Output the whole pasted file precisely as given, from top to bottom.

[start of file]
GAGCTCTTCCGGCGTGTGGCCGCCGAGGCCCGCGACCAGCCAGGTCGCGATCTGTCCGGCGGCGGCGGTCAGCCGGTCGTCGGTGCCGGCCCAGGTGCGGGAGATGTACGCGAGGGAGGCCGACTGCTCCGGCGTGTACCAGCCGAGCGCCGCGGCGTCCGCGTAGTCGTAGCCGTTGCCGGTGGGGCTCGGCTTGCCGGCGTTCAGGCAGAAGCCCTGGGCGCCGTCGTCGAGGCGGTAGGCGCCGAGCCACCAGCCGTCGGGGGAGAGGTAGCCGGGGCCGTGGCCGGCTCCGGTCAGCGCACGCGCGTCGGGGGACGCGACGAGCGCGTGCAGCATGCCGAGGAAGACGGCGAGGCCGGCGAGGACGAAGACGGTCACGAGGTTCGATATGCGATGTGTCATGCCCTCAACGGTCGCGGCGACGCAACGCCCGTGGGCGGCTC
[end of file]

GAGCTCTTCCGGCGTGTGGCCGCCGAGGCCCGCGACCAGCCAGGTCGCGATCTGTCCGGCGGCGGCGGTCAGCCGGTCGTCGGTGCCGGCCCAGGTGCGGGAGATGTACGCGAGGGAGGCCGACTGCTCCGGCGTGTACCAGCCGAGCGCCGCGGCGTCCGCGTAGTCGTAGCCGTTGCCGGTGGGGCTCGGCTTGCCGGCGTTCAGGCAGAAGCCCTGGGCGCCGTCGTCGAGGCGGTAGGCGCCGAGCCACCAGCCGTCGGGGGAGAGGTAGCCGGGGCCGTGGCCGGCTCCGGTCAGCGCACGCGCGTCGGGGGACGCGACGAGCGCGTGCAGCATGCCGAGGAAGACGGCGAGGCCGGCGAGGACGAAGACGGTCACGAGGTTCGATATGCGATGTGTCATGCCCTCAACGGTCGCGGCGACGCAACGCCCGTGGGCGGCTC